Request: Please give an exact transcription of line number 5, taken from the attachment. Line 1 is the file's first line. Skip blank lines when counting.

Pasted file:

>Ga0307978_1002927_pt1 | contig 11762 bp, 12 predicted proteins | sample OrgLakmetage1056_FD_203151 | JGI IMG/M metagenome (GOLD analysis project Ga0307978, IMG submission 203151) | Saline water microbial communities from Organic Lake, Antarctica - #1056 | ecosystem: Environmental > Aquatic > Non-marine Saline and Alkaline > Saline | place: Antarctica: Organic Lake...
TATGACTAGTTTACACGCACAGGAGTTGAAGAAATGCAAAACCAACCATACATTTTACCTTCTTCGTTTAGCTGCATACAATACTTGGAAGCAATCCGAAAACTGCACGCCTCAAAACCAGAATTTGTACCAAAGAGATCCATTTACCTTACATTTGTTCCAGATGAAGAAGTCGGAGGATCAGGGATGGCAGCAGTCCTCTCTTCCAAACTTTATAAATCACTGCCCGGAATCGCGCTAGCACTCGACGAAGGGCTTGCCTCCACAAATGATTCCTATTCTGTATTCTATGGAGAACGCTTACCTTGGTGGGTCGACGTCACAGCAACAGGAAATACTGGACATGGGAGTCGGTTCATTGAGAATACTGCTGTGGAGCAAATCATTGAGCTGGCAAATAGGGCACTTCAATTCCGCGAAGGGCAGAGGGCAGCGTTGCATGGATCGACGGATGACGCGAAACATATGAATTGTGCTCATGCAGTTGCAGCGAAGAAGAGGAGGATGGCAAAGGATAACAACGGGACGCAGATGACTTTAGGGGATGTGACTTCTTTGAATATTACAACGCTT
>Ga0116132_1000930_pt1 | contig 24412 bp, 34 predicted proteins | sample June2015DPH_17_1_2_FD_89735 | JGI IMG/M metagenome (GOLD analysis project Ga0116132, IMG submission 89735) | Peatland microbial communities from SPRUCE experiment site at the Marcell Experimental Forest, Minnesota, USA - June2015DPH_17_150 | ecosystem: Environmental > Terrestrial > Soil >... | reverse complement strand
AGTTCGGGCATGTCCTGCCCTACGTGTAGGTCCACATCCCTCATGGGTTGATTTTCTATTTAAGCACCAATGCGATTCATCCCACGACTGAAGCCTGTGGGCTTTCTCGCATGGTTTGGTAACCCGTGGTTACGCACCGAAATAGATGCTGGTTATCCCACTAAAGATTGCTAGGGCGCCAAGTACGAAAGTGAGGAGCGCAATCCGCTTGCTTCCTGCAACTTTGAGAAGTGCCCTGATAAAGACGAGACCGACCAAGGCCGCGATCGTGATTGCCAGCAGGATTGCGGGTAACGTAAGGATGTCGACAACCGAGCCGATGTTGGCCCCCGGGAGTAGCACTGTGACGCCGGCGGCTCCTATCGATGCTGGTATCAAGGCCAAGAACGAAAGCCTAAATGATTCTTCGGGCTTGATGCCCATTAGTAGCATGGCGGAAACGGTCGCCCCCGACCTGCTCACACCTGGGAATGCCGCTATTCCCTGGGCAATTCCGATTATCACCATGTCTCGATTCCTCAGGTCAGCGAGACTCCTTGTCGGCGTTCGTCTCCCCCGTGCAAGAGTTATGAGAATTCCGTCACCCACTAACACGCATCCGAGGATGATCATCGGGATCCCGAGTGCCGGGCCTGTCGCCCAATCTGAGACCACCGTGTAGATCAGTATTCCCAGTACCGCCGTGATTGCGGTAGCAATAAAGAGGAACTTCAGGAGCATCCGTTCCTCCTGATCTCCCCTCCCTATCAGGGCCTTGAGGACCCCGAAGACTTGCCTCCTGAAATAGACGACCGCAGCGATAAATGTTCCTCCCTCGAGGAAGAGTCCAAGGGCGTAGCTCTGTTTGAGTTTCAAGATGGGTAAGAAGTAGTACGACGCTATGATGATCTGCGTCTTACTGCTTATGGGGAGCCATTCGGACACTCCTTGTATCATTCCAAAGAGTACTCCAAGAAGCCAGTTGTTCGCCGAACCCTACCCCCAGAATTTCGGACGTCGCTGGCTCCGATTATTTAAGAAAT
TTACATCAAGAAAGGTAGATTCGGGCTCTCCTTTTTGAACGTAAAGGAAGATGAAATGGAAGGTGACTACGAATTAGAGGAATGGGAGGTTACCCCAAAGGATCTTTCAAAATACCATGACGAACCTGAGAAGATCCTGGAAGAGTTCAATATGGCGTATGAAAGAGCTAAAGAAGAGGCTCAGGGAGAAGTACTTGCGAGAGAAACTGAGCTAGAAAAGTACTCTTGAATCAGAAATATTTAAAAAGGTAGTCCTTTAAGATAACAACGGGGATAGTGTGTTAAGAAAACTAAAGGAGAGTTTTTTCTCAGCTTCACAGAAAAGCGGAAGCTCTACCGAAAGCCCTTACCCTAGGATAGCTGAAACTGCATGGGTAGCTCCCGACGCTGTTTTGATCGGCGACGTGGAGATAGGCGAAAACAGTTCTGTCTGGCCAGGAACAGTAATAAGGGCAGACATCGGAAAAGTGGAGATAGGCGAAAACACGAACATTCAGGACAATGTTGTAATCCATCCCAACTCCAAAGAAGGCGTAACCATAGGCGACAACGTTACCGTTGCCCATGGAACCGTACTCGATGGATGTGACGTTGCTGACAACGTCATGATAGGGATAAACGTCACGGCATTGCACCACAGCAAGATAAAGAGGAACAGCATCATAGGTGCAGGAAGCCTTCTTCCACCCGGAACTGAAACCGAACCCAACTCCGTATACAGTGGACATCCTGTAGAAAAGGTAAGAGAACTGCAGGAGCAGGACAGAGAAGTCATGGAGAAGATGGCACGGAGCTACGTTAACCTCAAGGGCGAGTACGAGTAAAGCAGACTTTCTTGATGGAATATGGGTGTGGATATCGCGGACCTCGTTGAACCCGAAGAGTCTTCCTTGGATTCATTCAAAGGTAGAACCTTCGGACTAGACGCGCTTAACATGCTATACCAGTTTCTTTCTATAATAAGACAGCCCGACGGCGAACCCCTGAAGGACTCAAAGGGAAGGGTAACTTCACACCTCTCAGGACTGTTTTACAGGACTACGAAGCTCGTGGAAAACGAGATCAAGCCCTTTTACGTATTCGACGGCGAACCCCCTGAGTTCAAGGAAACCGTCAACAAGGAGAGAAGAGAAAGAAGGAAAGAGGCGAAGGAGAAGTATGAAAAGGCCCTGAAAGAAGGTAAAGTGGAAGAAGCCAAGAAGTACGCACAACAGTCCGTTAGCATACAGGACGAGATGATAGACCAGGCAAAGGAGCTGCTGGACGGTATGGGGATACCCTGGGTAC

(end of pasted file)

TTACATCAAGAAAGGTAGATTCGGGCTCTCCTTTTTGAACGTAAAGGAAGATGAAATGGAAGGTGACTACGAATTAGAGGAATGGGAGGTTACCCCAAAGGATCTTTCAAAATACCATGACGAACCTGAGAAGATCCTGGAAGAGTTCAATATGGCGTATGAAAGAGCTAAAGAAGAGGCTCAGGGAGAAGTACTTGCGAGAGAAACTGAGCTAGAAAAGTACTCTTGAATCAGAAATATTTAAAAAGGTAGTCCTTTAAGATAACAACGGGGATAGTGTGTTAAGAAAACTAAAGGAGAGTTTTTTCTCAGCTTCACAGAAAAGCGGAAGCTCTACCGAAAGCCCTTACCCTAGGATAGCTGAAACTGCATGGGTAGCTCCCGACGCTGTTTTGATCGGCGACGTGGAGATAGGCGAAAACAGTTCTGTCTGGCCAGGAACAGTAATAAGGGCAGACATCGGAAAAGTGGAGATAGGCGAAAACACGAACATTCAGGACAATGTTGTAATCCATCCCAACTCCAAAGAAGGCGTAACCATAGGCGACAACGTTACCGTTGCCCATGGAACCGTACTCGATGGATGTGACGTTGCTGACAACGTCATGATAGGGATAAACGTCACGGCATTGCACCACAGCAAGATAAAGAGGAACAGCATCATAGGTGCAGGAAGCCTTCTTCCACCCGGAACTGAAACCGAACCCAACTCCGTATACAGTGGACATCCTGTAGAAAAGGTAAGAGAACTGCAGGAGCAGGACAGAGAAGTCATGGAGAAGATGGCACGGAGCTACGTTAACCTCAAGGGCGAGTACGAGTAAAGCAGACTTTCTTGATGGAATATGGGTGTGGATATCGCGGACCTCGTTGAACCCGAAGAGTCTTCCTTGGATTCATTCAAAGGTAGAACCTTCGGACTAGACGCGCTTAACATGCTATACCAGTTTCTTTCTATAATAAGACAGCCCGACGGCGAACCCCTGAAGGACTCAAAGGGAAGGGTAACTTCACACCTCTCAGGACTGTTTTACAGGACTACGAAGCTCGTGGAAAACGAGATCAAGCCCTTTTACGTATTCGACGGCGAACCCCCTGAGTTCAAGGAAACCGTCAACAAGGAGAGAAGAGAAAGAAGGAAAGAGGCGAAGGAGAAGTATGAAAAGGCCCTGAAAGAAGGTAAAGTGGAAGAAGCCAAGAAGTACGCACAACAGTCCGTTAGCATACAGGACGAGATGATAGACCAGGCAAAGGAGCTGCTGGACGGTATGGGGATACCCTGGGTAC